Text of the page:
Stanford’s position on tech development and entrepreneurship should be crystal clear: it should be as unconstrained and unregulated by the government as possible.
The economics leaves no question but that this produces the best result. Worker displacement by technology is a well-known issue, and it is also well understood that impeding tech that the market wants through regulation and outright bans is always the choice that costs society the most. Truck drivers may find less employment, but the cost of moving goods will be reduced, making all consumers wealthier.
The best way to minimize the impact on displaced workers is for them to have the greatest number of alternatives open to them. That is provided by a robust, frothy private sector that operates under minimal constraint by government. The cost of excessive government regulation is a sluggish, tentative economy that is hard-pressed to soak up displaced workers and get them back into the workforce.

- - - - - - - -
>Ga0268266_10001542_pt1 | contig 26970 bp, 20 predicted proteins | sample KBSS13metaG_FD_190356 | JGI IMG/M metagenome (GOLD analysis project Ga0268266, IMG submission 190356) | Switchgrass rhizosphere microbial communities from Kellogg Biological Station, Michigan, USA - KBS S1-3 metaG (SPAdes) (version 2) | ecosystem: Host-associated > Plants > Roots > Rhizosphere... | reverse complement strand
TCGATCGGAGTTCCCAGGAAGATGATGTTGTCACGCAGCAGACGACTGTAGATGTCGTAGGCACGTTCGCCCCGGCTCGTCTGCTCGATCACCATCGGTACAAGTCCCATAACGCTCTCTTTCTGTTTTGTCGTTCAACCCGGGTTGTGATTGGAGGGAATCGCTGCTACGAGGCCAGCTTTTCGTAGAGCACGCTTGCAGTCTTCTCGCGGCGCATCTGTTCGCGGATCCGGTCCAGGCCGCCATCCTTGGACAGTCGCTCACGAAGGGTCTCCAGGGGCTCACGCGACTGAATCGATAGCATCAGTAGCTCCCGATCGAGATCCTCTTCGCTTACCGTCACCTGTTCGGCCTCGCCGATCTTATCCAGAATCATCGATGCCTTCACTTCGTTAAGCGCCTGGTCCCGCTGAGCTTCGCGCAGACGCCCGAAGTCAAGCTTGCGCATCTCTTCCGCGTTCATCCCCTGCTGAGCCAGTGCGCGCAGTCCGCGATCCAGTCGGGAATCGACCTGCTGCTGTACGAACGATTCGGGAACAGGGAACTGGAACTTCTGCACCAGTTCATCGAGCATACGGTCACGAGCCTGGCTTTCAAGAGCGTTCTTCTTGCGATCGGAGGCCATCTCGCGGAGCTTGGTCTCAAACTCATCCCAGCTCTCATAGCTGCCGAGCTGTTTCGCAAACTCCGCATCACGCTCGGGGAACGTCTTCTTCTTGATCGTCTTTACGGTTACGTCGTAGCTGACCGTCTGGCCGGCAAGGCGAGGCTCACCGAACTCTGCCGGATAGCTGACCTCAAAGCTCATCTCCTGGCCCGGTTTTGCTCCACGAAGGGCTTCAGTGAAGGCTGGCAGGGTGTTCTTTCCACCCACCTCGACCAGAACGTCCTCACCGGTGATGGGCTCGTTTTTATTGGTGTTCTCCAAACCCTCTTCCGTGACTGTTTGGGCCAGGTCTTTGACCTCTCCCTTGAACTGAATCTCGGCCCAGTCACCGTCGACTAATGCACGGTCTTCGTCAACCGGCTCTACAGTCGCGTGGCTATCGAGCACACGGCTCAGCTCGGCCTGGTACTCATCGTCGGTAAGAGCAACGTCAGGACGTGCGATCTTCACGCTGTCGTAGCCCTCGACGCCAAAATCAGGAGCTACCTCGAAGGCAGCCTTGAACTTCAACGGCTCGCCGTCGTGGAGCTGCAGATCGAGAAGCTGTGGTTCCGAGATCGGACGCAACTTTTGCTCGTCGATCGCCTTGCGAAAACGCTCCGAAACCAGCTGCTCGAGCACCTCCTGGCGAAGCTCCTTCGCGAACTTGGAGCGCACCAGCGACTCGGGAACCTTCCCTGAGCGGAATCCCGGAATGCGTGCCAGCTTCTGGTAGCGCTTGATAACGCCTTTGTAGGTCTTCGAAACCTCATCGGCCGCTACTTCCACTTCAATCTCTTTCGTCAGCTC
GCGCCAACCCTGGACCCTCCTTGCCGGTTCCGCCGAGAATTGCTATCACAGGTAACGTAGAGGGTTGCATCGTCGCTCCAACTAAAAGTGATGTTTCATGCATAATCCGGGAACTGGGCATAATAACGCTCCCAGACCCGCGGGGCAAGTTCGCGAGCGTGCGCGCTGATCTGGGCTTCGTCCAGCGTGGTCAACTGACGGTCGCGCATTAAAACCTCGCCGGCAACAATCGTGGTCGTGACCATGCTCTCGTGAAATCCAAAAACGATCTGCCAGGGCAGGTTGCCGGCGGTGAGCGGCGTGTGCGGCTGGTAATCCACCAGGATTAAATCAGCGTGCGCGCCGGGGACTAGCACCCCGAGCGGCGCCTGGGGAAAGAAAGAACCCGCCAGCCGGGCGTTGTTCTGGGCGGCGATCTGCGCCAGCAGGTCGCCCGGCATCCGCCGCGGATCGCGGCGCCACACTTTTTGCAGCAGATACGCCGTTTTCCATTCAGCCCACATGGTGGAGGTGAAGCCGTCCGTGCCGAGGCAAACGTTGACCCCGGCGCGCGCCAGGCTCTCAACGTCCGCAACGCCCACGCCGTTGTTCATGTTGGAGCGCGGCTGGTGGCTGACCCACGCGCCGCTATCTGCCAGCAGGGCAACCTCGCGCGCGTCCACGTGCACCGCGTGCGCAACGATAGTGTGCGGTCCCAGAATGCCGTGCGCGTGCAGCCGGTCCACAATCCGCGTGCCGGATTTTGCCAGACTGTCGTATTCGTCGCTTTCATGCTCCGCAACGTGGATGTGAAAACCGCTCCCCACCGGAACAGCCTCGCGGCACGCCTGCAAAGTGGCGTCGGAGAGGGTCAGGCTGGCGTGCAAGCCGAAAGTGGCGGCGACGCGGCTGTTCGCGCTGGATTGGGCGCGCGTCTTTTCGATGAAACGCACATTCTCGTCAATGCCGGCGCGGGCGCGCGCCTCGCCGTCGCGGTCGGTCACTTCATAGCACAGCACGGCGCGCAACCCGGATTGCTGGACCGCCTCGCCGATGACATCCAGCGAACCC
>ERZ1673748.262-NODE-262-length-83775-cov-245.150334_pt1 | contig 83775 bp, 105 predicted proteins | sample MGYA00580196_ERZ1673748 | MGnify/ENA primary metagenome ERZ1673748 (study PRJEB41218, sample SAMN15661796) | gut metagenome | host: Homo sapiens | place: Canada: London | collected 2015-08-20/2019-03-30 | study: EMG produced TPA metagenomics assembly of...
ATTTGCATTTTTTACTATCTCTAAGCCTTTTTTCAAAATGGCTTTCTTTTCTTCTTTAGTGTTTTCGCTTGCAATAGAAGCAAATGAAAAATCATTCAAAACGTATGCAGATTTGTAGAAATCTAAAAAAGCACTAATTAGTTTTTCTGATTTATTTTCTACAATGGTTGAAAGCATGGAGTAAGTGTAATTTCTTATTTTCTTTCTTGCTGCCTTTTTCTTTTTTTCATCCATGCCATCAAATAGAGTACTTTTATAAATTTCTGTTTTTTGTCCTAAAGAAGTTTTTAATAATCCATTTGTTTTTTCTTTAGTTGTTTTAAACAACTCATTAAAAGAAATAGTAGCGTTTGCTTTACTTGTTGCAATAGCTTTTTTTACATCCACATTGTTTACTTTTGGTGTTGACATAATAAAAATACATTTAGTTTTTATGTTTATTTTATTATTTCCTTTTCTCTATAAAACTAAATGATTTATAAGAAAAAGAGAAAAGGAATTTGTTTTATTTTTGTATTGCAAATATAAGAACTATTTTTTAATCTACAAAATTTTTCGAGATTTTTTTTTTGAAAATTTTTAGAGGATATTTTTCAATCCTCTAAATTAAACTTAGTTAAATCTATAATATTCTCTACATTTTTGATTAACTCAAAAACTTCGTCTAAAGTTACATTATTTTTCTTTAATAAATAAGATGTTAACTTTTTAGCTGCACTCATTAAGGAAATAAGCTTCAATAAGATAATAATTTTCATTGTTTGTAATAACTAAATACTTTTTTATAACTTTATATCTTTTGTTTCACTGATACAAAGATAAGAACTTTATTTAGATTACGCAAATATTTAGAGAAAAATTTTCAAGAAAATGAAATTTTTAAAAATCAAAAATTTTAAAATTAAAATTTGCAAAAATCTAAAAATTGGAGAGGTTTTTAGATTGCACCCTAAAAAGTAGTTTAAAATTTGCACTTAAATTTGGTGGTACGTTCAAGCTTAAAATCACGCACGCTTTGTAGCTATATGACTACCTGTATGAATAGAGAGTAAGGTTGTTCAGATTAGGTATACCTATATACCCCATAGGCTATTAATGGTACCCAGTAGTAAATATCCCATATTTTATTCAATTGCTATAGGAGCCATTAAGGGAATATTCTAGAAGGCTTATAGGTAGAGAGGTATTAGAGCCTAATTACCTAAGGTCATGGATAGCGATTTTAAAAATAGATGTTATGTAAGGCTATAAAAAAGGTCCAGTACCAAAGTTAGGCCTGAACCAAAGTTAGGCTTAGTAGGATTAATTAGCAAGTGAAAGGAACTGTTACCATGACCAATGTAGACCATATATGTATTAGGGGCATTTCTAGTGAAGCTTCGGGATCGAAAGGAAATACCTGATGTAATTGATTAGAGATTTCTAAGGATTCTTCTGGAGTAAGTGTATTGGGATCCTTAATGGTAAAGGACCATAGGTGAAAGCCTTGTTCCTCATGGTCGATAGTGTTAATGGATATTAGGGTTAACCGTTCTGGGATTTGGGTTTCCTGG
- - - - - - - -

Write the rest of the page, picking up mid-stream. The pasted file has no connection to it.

The warning to Stanford students should be: all humans pursue their own interests. That includes those who are in government. Their interest will often be asserting control over others; that is what government does. They will sell that control as being for the good of the people they govern. But often it will make goods and services more expensive, create unemployment and uncertain employment and dim prospects for workers and their children. Stanford students have the brains to keep their eye on the economics and to be skeptical of regulators claiming to the need to push back on what consumers evidently want in the name of supposedly helping those very people. If you want to look at tech development holistically, look at the benefits as well as the costs; the incentives of the regulators as well as those of the entrepreneurs.